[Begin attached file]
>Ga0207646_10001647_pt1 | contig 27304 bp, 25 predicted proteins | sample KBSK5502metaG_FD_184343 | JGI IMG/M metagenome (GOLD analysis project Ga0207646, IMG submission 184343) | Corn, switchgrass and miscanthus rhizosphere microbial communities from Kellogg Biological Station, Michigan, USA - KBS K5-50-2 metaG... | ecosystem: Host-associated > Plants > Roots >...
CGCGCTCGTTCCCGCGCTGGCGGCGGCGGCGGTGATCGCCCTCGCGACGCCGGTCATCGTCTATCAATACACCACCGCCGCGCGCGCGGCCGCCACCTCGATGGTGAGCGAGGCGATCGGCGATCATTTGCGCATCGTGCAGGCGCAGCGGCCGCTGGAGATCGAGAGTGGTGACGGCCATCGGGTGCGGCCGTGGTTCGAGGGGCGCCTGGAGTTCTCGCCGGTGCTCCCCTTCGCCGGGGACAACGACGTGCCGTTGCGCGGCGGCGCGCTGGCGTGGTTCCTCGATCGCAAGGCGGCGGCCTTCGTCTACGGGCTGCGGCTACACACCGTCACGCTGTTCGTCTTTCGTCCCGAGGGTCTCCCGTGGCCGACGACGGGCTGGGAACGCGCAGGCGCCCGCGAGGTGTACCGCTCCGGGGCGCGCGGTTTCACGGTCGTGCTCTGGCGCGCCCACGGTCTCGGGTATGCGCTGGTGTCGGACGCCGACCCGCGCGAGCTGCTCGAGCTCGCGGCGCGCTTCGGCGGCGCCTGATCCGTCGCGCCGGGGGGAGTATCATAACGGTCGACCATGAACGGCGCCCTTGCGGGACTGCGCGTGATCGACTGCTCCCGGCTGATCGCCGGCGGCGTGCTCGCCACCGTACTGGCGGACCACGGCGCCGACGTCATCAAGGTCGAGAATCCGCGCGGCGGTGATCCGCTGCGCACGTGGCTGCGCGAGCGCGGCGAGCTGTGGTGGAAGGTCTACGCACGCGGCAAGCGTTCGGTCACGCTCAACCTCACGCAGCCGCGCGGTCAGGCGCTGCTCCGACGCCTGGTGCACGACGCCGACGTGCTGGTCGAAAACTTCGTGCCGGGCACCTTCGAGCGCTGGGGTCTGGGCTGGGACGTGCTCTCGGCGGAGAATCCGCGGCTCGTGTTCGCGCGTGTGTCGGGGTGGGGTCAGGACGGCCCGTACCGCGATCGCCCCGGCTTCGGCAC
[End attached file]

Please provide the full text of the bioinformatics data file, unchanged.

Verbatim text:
>Ga0207646_10001647_pt1 | contig 27304 bp, 25 predicted proteins | sample KBSK5502metaG_FD_184343 | JGI IMG/M metagenome (GOLD analysis project Ga0207646, IMG submission 184343) | Corn, switchgrass and miscanthus rhizosphere microbial communities from Kellogg Biological Station, Michigan, USA - KBS K5-50-2 metaG... | ecosystem: Host-associated > Plants > Roots >...
CGCGCTCGTTCCCGCGCTGGCGGCGGCGGCGGTGATCGCCCTCGCGACGCCGGTCATCGTCTATCAATACACCACCGCCGCGCGCGCGGCCGCCACCTCGATGGTGAGCGAGGCGATCGGCGATCATTTGCGCATCGTGCAGGCGCAGCGGCCGCTGGAGATCGAGAGTGGTGACGGCCATCGGGTGCGGCCGTGGTTCGAGGGGCGCCTGGAGTTCTCGCCGGTGCTCCCCTTCGCCGGGGACAACGACGTGCCGTTGCGCGGCGGCGCGCTGGCGTGGTTCCTCGATCGCAAGGCGGCGGCCTTCGTCTACGGGCTGCGGCTACACACCGTCACGCTGTTCGTCTTTCGTCCCGAGGGTCTCCCGTGGCCGACGACGGGCTGGGAACGCGCAGGCGCCCGCGAGGTGTACCGCTCCGGGGCGCGCGGTTTCACGGTCGTGCTCTGGCGCGCCCACGGTCTCGGGTATGCGCTGGTGTCGGACGCCGACCCGCGCGAGCTGCTCGAGCTCGCGGCGCGCTTCGGCGGCGCCTGATCCGTCGCGCCGGGGGGAGTATCATAACGGTCGACCATGAACGGCGCCCTTGCGGGACTGCGCGTGATCGACTGCTCCCGGCTGATCGCCGGCGGCGTGCTCGCCACCGTACTGGCGGACCACGGCGCCGACGTCATCAAGGTCGAGAATCCGCGCGGCGGTGATCCGCTGCGCACGTGGCTGCGCGAGCGCGGCGAGCTGTGGTGGAAGGTCTACGCACGCGGCAAGCGTTCGGTCACGCTCAACCTCACGCAGCCGCGCGGTCAGGCGCTGCTCCGACGCCTGGTGCACGACGCCGACGTGCTGGTCGAAAACTTCGTGCCGGGCACCTTCGAGCGCTGGGGTCTGGGCTGGGACGTGCTCTCGGCGGAGAATCCGCGGCTCGTGTTCGCGCGTGTGTCGGGGTGGGGTCAGGACGGCCCGTACCGCGATCGCCCCGGCTTCGGCAC